The Flowering of the Vines

The flowering of the vinesGreetings vineyard friends and adopt a vine family members,

We cannot stress enough that Mother Nature plays a major role in deciding our monthly classes. We have been met with some very late blooming vines as the cool nights have persisted into our supposed spring with some unique temperatures. With that being said, this past winter has left us with many new variables to measure and consider as we move into summer.

Thankfully we have the greatest vineyard management team this side of Europe. Francisco, Jacob, and Héctor Maldonado have been working everyday all winter to maintain as little winter damage as possible.

Sadly, even with the amazing efforts from our farm team, we have had some winter death amongst a few of our baby vines, some of our other garden herbs and from what it looks like, our beautiful fig trees. We are keeping our fingers crossed for new sprouts from the base of the figs as they were a time honored treat on our farm for the last 25 years.

Farmers always have at least one eye on the weather at any given time. The months of May and June are particularly tense for New Jersey wine grape growers. This is the stage of the growing season when grapevines flower and set their fruit, essentially setting the stage for the size and quality of the year’s crop.

Once the grapevines have flowered, pollination and fertilization can take place. During this stage the vineyard becomes engulfed with an amazing aroma as our vines begin the process of pollination. Grapevines are self-pollinating, so bees and other insects don’t play much of a role, but prolonged cool weather, rain or wind can prevent the flowers from pollinating completely or cause them to be fertilized unevenly – which can mean the fruit clusters will be sparse, uneven, or in the worst case, non-existent.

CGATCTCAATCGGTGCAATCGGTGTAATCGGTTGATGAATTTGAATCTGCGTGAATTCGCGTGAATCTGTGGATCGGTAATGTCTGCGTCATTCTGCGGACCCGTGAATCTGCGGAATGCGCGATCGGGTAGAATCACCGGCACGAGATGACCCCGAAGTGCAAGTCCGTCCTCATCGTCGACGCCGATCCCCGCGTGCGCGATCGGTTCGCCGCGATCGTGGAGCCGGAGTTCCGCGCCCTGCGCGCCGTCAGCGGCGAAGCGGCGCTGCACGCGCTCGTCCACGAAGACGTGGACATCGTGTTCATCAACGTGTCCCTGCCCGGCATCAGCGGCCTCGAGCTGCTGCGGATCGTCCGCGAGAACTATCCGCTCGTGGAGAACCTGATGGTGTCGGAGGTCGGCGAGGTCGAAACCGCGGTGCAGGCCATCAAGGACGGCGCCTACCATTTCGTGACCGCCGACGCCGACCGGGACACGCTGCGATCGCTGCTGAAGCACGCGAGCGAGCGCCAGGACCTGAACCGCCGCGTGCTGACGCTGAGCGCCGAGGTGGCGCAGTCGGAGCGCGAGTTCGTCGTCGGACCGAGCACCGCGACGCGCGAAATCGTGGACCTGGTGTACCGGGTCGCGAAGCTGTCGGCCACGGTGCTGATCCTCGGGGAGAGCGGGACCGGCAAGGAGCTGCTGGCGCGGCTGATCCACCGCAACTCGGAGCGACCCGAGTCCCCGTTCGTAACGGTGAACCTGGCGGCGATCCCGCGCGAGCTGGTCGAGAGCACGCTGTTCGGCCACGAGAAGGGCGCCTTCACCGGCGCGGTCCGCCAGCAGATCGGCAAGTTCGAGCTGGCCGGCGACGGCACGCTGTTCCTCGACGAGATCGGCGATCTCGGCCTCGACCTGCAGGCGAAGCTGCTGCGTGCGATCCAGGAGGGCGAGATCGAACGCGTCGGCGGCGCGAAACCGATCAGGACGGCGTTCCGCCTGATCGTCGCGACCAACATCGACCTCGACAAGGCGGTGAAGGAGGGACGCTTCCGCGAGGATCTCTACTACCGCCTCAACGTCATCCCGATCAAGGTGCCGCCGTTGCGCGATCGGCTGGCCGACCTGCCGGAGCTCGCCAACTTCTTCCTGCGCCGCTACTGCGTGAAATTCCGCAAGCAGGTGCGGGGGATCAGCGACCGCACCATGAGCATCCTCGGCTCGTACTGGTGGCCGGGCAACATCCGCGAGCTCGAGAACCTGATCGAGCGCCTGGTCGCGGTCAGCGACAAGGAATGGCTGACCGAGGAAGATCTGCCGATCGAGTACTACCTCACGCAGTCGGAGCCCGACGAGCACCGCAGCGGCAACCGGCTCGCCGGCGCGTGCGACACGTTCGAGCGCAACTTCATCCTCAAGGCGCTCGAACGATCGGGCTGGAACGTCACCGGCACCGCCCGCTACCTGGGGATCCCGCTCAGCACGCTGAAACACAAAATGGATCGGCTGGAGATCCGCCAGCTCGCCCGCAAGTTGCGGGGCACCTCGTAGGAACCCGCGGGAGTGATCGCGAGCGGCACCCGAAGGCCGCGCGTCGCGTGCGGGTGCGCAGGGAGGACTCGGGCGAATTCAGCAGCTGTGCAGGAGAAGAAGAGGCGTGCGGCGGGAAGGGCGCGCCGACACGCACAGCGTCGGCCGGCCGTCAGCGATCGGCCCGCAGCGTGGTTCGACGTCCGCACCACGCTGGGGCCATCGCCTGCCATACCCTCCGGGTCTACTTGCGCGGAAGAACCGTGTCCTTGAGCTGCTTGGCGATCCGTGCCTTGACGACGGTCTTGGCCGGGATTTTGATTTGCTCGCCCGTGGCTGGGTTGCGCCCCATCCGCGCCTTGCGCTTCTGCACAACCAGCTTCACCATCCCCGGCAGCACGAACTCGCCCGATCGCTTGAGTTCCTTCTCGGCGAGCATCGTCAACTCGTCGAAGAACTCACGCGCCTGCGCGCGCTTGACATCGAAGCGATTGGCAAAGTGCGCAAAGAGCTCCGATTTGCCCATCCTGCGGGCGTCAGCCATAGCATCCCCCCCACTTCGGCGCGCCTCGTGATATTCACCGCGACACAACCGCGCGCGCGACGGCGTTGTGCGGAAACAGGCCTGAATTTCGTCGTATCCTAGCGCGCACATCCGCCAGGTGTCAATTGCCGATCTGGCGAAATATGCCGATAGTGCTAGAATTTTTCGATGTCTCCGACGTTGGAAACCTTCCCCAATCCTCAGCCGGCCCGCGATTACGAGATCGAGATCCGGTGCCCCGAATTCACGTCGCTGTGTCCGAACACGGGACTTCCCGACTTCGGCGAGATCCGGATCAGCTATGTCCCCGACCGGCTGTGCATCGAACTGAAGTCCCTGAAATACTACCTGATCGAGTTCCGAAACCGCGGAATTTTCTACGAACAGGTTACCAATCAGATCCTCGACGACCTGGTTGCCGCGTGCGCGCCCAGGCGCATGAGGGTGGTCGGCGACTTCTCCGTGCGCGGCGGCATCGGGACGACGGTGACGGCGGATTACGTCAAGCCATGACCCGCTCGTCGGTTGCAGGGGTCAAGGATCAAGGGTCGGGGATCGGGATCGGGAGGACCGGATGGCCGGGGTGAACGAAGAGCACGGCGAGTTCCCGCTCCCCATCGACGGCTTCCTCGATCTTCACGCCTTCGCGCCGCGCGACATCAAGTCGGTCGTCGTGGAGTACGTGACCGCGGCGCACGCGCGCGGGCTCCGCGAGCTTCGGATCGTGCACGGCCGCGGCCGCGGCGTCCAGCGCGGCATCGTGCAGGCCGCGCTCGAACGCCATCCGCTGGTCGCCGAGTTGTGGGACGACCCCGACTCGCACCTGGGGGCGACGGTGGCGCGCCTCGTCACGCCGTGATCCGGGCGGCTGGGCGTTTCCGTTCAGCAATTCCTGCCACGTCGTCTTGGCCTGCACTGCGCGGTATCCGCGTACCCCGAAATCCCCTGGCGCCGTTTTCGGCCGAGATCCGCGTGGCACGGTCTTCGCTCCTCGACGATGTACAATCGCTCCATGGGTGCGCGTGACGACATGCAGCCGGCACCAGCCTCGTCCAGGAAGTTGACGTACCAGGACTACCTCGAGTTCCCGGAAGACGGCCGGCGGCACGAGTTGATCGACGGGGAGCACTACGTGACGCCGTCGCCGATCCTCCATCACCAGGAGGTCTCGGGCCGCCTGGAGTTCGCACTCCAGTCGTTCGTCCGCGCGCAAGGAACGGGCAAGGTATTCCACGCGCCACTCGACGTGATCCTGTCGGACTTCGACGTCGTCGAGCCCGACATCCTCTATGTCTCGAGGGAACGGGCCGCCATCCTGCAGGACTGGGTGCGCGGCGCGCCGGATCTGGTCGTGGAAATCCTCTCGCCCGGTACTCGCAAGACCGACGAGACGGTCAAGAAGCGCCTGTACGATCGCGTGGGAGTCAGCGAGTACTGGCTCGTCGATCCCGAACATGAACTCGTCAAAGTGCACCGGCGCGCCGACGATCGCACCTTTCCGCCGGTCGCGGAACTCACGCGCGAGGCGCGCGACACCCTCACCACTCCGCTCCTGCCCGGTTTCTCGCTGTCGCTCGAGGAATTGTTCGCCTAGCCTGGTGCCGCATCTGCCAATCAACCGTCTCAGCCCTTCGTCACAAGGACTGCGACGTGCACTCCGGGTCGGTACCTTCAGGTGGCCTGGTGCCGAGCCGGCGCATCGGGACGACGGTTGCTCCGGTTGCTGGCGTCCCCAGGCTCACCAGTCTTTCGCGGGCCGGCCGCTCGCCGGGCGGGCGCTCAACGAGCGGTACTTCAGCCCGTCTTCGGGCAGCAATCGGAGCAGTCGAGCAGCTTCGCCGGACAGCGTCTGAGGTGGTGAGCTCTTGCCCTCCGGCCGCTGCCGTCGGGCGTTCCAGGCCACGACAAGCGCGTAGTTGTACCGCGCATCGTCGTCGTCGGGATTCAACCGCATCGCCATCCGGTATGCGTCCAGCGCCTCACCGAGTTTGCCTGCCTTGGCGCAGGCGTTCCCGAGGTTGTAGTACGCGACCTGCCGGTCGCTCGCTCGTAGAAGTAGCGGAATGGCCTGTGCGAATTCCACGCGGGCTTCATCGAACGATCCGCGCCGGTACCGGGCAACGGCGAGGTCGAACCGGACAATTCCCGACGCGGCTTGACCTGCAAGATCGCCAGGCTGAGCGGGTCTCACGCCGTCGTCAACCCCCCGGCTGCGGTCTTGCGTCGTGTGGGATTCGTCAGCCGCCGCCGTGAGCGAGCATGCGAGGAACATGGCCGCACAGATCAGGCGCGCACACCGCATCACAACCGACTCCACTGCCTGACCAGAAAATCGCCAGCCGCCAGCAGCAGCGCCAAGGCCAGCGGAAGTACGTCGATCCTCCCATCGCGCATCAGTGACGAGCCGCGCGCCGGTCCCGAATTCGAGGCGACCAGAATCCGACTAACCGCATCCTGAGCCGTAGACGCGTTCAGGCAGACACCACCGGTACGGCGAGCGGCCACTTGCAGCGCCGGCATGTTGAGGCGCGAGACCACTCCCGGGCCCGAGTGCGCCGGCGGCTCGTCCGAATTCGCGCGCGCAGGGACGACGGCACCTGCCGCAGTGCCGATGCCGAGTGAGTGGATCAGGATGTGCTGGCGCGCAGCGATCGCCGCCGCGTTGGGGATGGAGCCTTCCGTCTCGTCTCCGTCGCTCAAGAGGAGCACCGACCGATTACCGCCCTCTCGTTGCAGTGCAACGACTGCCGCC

The term “shatter” refers to the condition that occurs when flowers don’t pollinate and don’t become berries, or when the berries fall off soon after forming. This results in what is known as a “poor fruit set.” Some varieties, such as Pinot Noir are more sensitive than others to wind or cool, rainy conditions, and therefore more susceptible to shatter. Remember, we selected Pinot Noir in the vineyard because he is one of our more finicky children and needs a little more care and love then most of the vine children. After all he is the “Prince” of the vineyard. Hopefully we have surpassed the cool crazy weather of May as we slowly grow in temperature and dryer weather in June.

While there’s not much that farmers can do about the weather, there’s still a lot to be done in our New Jersey vineyards this time of year. Francisco our vineyard manager and his crew are suckering and shoot thinning to ensure each vine is in balance in terms of the ratio of (potential) fruit to vegetation.

Here is some good news. We are truly hoping to have all of you here for the flowering of the vines. A special time of year when the plant flowers for pollination resulting in a beautiful smell thorough out the vineyard and a magical platform for which to host a vineyard meet & greet.

With that being said, we would like invite all of our “adopt a vine parents” to join us either this Saturday May 31st at 5pm or Tuesday June 3rd at 12pm. We are only offering these two classes because we really only have a period of about 7-10 days to catch this beautiful stage of development and I am hoping this weekends temperatures will allow us the chance to witness it all first hand.

If you intend on attending one of these classes please RSVP by sending us an email at
The fee is $20 per person for guest & non-members and free for all adopt a vine parents.
(1 vine per person)

My Kindest Regards,
Kevin M. Celli
Farm Director
Willow Creek Winery

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